The Lies of Locke Lamora by Scott Lynch (assuming I can locate it)
The Gormenghast Trilogy by Mervyn Peake
Drawing of the Dark by Tim Powers
Lord of Light by Roger Zelazny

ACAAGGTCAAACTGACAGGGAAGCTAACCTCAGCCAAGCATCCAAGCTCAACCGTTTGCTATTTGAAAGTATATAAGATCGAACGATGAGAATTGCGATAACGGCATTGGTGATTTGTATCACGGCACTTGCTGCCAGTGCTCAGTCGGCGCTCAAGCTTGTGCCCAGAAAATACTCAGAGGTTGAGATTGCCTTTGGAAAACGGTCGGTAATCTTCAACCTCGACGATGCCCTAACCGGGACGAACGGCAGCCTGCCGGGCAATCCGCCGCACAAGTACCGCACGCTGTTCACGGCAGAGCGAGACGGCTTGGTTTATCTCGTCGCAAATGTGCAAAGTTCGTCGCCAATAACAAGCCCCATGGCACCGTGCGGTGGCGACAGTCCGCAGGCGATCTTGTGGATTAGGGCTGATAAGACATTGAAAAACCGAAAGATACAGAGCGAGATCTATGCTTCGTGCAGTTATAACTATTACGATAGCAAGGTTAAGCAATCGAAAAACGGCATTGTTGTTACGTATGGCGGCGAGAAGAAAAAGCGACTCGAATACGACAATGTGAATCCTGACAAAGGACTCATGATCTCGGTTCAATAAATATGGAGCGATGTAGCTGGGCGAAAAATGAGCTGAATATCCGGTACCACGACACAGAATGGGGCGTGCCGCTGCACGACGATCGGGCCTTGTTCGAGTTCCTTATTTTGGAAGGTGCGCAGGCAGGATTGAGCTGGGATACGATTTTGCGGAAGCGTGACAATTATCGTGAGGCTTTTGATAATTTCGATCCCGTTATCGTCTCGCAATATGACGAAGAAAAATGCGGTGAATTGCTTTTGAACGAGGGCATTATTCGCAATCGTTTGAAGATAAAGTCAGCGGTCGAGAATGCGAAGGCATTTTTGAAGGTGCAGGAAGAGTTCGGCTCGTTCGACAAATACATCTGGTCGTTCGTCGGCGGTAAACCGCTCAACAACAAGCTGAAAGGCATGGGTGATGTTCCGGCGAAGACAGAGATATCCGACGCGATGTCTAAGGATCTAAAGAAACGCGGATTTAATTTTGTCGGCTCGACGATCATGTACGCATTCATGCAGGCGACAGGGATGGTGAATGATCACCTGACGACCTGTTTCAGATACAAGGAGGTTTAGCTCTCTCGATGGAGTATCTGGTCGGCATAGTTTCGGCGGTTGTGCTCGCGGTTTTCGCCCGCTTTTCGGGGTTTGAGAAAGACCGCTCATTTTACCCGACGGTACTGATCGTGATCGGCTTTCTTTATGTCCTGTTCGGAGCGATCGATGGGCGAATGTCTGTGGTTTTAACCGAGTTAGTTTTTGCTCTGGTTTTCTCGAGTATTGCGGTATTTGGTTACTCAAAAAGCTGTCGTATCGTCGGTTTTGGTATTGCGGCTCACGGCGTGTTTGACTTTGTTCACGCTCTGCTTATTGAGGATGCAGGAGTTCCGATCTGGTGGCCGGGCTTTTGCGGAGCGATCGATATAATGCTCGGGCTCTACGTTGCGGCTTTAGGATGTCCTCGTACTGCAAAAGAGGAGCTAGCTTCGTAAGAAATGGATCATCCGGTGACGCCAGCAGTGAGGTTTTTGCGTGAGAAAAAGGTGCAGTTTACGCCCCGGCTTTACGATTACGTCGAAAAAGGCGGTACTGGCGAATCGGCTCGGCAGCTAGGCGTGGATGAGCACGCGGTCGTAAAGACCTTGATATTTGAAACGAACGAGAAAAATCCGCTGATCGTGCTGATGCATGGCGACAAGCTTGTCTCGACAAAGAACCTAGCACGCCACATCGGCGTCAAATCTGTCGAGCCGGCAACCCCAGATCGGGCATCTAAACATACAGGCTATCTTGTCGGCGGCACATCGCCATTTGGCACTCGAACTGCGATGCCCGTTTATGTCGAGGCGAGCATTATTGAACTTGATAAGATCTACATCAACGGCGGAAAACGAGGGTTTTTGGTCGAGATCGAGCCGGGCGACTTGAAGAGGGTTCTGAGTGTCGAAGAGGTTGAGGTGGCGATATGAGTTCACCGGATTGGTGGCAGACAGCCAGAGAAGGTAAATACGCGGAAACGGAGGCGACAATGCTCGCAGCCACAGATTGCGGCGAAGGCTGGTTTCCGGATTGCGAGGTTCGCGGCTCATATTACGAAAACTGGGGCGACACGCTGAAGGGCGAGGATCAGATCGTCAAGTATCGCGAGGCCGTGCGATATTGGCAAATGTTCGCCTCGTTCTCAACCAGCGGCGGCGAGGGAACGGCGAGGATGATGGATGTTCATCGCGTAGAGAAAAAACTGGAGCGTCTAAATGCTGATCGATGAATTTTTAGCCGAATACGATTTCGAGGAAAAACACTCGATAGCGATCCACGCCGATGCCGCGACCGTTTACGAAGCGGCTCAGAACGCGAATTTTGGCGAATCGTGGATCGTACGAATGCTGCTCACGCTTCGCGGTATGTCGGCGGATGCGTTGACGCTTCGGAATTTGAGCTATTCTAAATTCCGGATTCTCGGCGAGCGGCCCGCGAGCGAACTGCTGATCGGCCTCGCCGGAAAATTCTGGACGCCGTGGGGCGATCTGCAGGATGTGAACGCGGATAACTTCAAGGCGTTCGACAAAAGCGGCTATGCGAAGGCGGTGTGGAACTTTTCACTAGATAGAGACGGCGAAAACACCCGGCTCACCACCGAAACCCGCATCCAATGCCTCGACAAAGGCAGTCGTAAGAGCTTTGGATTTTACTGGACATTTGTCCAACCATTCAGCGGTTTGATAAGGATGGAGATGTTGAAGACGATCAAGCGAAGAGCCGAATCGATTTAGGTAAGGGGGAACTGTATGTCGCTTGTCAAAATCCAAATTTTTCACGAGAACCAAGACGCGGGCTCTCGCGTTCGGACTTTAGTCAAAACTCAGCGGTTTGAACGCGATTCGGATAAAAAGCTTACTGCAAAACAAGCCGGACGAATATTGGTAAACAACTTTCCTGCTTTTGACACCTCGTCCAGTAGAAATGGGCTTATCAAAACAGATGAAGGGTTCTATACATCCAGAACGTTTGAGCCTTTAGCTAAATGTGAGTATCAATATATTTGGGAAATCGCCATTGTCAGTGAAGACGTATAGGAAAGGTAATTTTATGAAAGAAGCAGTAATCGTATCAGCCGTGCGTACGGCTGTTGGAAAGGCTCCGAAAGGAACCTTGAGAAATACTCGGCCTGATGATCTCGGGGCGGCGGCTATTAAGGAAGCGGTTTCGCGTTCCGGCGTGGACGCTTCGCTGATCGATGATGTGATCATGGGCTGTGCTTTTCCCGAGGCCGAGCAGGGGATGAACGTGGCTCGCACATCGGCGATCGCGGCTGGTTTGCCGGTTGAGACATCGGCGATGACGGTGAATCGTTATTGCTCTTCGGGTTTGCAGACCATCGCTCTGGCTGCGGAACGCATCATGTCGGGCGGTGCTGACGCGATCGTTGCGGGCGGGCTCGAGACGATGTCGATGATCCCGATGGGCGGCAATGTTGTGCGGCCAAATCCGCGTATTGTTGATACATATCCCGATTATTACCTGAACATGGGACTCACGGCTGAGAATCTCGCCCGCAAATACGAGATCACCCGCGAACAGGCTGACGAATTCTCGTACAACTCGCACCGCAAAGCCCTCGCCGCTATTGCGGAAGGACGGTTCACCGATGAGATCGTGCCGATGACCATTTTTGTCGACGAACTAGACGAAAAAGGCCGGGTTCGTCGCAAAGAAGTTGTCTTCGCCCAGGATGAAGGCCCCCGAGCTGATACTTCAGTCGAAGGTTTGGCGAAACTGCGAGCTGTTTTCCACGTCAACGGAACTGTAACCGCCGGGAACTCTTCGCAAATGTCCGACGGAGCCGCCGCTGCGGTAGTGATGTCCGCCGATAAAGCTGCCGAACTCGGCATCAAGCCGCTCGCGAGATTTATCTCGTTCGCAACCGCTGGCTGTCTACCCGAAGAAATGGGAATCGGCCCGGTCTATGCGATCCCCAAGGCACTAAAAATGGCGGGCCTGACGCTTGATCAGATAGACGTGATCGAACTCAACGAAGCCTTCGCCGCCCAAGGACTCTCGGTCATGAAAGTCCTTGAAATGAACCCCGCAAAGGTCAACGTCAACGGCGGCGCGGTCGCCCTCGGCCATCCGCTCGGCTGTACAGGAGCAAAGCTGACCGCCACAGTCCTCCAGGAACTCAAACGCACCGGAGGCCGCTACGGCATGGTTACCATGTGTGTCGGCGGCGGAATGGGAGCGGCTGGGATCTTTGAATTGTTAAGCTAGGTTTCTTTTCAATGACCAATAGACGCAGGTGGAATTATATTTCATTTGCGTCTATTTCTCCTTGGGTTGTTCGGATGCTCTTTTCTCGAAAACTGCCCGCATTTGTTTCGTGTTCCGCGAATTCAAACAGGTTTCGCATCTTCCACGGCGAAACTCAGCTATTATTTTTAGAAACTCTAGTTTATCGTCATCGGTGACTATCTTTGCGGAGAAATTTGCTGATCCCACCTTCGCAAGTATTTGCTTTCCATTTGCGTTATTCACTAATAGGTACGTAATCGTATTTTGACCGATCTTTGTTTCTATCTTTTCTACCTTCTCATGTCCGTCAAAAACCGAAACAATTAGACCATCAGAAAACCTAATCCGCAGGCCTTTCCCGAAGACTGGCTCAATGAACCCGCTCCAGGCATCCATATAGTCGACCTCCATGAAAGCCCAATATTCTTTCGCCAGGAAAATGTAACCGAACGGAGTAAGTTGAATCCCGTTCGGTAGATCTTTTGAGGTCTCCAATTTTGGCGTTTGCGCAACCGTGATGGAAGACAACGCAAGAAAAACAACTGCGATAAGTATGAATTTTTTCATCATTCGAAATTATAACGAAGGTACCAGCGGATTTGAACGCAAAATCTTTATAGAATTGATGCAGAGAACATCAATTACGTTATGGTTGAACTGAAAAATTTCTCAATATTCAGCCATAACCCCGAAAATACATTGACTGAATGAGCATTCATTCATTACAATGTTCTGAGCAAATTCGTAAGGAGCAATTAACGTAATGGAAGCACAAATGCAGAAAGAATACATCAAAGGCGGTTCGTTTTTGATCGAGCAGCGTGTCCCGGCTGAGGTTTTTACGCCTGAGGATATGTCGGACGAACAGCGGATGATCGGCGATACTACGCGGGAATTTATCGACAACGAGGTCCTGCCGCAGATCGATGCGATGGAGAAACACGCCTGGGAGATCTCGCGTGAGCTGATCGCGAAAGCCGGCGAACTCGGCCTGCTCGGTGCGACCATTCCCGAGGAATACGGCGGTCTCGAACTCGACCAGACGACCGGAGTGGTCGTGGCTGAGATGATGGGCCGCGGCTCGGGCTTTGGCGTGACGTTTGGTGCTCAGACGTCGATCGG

I'm impressed with Bank's work. He manages to combine fast-paced action with a compelling picture of an almost utopian society that's very fully realized and intricately detailed. Although the construction of that sort of post-scarcity, machine-governed, fundamentally intellectual-hedonistic society may have been fraught with some difficulties owing to the state of human nature; as it is, humanity's need for material fulfillment is yet one of the primary problems of government and society. Culture society is a vision of libertarianism combined with a sort of lassiez-faire centrally planned economy. It is a bizarre sort of standoff that is not really that explored in the novels; although it probably might be resolved by the fact that the machines, or Minds, can fully anticipate the desires of its populace or, failing that, retains the capacity for rapid construction of the desired commodity for fast gratification in the event that the demand has not been met. Still, waste in a pose-scarcity economy is not a liability. Politically, the Culture is a federated anarchy, where individual habitats retain their own governmental capacity (or such that is necessary for this "perfect" society) while subscribing to a lack of central governmental structure. The problems of anarchy have been resolved in this Culture; factors that lead into chaos in anarchy (such as inability to pool national resources, uncontrolled and unmitigated social ills and violence - which in turn stem from non-access to material wealth - and lack of national purpose) have been excised through the fact that there is no lack of resources, gene engineering has removed undesirable traits from the populace, and that the Culture is bound by no law, which "takes away all incentive to push the limits of what is permissible". Also, although it has no national identity, Culture citizens are bound with a common identity and purpose - as veritable caretakers of a galaxy, and gatherers of knowledge.